Joab's musical opportunities
Joab’s (14) passion for music has opened up a world of new experiences for him. He tells us why he thinks deaf young people should grasp all the opportunities they can.
Joab still remembers the moment he knew he wanted to learn to play the drums. “I was in Year 3,” he recalls. “We had someone come in and showcase the drums and I thought, ‘I want to learn how to do that.’” He’s been having lessons ever since and has never looked back.
Having no hearing in his right ear hasn’t stopped Joab from learning other instruments as well. He describes himself as a “drummer at heart but also a percussionist”.
Having already achieved Grade 8 drums, he has also managed to fit in Grade 4 tuned percussion (xylophone, snare drum and timpani) and Grade 6 snare drum. On top of that, he’s self-taught in piano. “It’s always good for musicians to know how to play piano,” he says sensibly.
"Music's my getaway"
Music isn’t just a hobby for Joab – it’s something he feels can benefit people in many ways. “Music’s my getaway,” he explains. “Whenever I’m feeling down or stressed, I play some music or the drums. Playing music offers a whole new side of life that you get to involve yourself in. The experiences you get don’t just help you become a better musician, they help you with confidence.”
In Joab’s case, he really has taken as many opportunities with his music as possible. In fact, his personal motto is ‘A missed opportunity is a missed growth in personality.’
He’s been involved with orchestras through school and his area’s music service. And through doing that, other opportunities have opened up. “About a year ago I played the Royal Albert Hall’s Music for Youth Proms; that was a really fun experience. I’ve also played Birmingham Symphony Hall and St David’s Hall, Cardiff,” says Joab.
Not only that, but he’s also busy every school lunchtime in the music room participating in things like wind band, folk group and melodica club. All these activities, and the fact that Joab was a member of our Young People’s Advisory Board (YAB), led him to win his Headteacher’s Award for inspiring young people in Year 7.
But although Joab has had success with music, being a deaf musician does come with some challenges. For him to have the best chance in his music exams, some adjustments have been needed.
“I had to have the speaker on my left-hand side and we’ve had sound checks to make sure I can hear the music I’m playing along to,” explains Joab. Music teachers too have had to learn to be patient and repeat instructions when necessary.
"He's got a distinction!"
One exam experience where Joab didn’t hear any of the playback tracks left him feeling upset. “He thought he’d completely failed it,” says mum Jules. “He just had to make it up. I phoned up to complain but they said, ‘He’s got a distinction!’ He’d been pulled down a bit on the playback but he’d more than made up for it with near perfect marks on his pieces.”
Joab is becoming more and more confident about speaking up when he can’t hear and Jules believes that being on the YAB is the main reason for this. “The YAB is the best thing that ever happened to him,” she says proudly.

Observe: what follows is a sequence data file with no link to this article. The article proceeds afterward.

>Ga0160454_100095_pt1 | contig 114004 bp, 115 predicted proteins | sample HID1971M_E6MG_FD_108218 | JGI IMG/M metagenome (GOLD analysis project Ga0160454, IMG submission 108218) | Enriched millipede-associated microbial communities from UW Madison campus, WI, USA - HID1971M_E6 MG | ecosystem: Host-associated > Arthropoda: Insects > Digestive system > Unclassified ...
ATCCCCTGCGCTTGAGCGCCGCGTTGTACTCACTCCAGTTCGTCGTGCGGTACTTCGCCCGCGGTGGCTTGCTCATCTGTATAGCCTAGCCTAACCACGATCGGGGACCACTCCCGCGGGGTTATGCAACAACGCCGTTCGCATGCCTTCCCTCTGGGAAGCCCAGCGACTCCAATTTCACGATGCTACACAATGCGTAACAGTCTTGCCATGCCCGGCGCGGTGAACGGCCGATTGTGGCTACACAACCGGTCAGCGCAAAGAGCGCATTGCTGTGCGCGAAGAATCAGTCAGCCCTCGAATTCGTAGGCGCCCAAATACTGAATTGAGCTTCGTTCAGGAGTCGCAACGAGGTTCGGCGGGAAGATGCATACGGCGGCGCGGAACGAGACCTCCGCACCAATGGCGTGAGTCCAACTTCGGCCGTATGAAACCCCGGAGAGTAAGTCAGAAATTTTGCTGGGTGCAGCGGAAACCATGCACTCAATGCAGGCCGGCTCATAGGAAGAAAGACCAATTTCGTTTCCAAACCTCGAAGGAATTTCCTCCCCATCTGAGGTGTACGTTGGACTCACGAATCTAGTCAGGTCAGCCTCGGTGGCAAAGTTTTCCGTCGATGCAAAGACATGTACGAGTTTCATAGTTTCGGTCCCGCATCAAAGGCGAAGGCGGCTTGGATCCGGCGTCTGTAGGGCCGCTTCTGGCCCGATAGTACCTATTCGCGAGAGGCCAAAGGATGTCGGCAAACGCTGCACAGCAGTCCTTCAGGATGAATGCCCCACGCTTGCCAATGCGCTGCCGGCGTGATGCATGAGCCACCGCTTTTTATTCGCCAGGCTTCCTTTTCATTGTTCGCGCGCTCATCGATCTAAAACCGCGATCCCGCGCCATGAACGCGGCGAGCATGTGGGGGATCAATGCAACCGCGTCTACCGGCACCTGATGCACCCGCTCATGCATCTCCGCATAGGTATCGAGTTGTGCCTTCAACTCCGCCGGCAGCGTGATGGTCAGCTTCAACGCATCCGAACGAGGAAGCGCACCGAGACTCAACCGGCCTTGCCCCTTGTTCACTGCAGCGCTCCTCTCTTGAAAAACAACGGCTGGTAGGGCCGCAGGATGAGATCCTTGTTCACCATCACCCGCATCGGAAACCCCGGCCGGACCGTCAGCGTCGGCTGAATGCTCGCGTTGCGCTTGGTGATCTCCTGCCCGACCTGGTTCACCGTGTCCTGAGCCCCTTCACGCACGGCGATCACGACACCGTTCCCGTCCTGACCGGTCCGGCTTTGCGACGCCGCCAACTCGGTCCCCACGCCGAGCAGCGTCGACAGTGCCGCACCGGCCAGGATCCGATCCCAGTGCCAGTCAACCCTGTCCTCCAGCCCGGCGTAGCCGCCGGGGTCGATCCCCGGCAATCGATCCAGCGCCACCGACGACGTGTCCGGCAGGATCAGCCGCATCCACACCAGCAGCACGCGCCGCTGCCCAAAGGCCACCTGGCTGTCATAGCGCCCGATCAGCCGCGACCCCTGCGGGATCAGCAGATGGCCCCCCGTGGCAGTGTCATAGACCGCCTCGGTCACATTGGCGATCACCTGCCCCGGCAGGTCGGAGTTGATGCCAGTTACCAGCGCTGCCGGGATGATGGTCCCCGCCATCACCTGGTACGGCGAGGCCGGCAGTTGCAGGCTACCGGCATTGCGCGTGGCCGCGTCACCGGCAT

And Joab agrees, saying, “Without it I wouldn’t be the person I am today.” While it isn’t possible for all deaf children to be on the YAB, Jules has some advice for other deaf young people: “Find someone you can talk to, to give you that confidence to actually say, ‘I can’t hear,’” she says.
Luckily, Joab doesn’t have to speak up too much at his current school, whose support he can’t fault. “I’m very lucky,” he smiles. “We’ve got an amazing inclusion department; they deal not just with deafness but all sorts of disabilities. Whenever I’ve struggled with hearing in class, I can ask my friends or go to the teachers who are very deaf aware.”
Perhaps Joab appreciates this more as it wasn’t always the same story in primary school, which was the time the family needed support the most.
"I’ve had difficulties, but I’ve been able to overcome them."
Joab wasn’t diagnosed until he was four, at a school hearing test. “They sent us to the hospital and they confirmed it,” remembers Jules. “They said the nerves didn’t connect at birth so he’ll never have any hearing on that side. He can’t even have a hearing aid because there’s zero sound. It was a shock, especially because three weeks later we found out he had limited sight in his right eye.”
With no prior knowledge or experience of deafness, Jules armed herself with information from us, which she describes as ‘brilliant’.
Jules is clearly proud of how far Joab has come since then and describes him as a bright and articulate boy with big plans for the future. “He already knows what A-levels and university degree he wants to do,” she says.
Unsurprisingly, music is the path he wants to go down and current plans include being a music teacher and setting up an online music business.
Like his mum, Joab too has some encouragement for other deaf young people. “Take opportunities,” he advises. “You don’t know until you take them what the outcome’s going to be. Most of the time, it’s going to be positive. I’ve had difficulties but I’ve been able to overcome them. And I can do things that hearing people can do.”